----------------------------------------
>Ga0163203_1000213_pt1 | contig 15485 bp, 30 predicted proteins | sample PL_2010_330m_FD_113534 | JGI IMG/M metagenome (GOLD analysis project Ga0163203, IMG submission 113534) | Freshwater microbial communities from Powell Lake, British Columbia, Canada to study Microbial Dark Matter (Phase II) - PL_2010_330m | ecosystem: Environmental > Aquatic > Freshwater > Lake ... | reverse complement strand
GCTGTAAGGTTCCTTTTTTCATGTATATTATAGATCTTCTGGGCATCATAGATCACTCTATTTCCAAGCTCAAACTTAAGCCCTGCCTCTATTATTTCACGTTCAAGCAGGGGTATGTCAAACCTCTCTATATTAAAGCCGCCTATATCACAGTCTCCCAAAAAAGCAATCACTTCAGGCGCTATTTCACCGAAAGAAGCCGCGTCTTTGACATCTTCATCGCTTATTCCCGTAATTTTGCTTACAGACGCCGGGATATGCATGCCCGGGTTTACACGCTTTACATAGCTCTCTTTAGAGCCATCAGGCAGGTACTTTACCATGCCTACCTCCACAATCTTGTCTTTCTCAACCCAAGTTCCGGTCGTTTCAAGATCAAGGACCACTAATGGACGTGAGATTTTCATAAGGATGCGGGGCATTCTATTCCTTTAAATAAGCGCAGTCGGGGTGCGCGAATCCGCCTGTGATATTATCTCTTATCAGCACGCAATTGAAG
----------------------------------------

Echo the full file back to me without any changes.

>Ga0163203_1000213_pt1 | contig 15485 bp, 30 predicted proteins | sample PL_2010_330m_FD_113534 | JGI IMG/M metagenome (GOLD analysis project Ga0163203, IMG submission 113534) | Freshwater microbial communities from Powell Lake, British Columbia, Canada to study Microbial Dark Matter (Phase II) - PL_2010_330m | ecosystem: Environmental > Aquatic > Freshwater > Lake ... | reverse complement strand
GCTGTAAGGTTCCTTTTTTCATGTATATTATAGATCTTCTGGGCATCATAGATCACTCTATTTCCAAGCTCAAACTTAAGCCCTGCCTCTATTATTTCACGTTCAAGCAGGGGTATGTCAAACCTCTCTATATTAAAGCCGCCTATATCACAGTCTCCCAAAAAAGCAATCACTTCAGGCGCTATTTCACCGAAAGAAGCCGCGTCTTTGACATCTTCATCGCTTATTCCCGTAATTTTGCTTACAGACGCCGGGATATGCATGCCCGGGTTTACACGCTTTACATAGCTCTCTTTAGAGCCATCAGGCAGGTACTTTACCATGCCTACCTCCACAATCTTGTCTTTCTCAACCCAAGTTCCGGTCGTTTCAAGATCAAGGACCACTAATGGACGTGAGATTTTCATAAGGATGCGGGGCATTCTATTCCTTTAAATAAGCGCAGTCGGGGTGCGCGAATCCGCCTGTGATATTATCTCTTATCAGCACGCAATTGAAG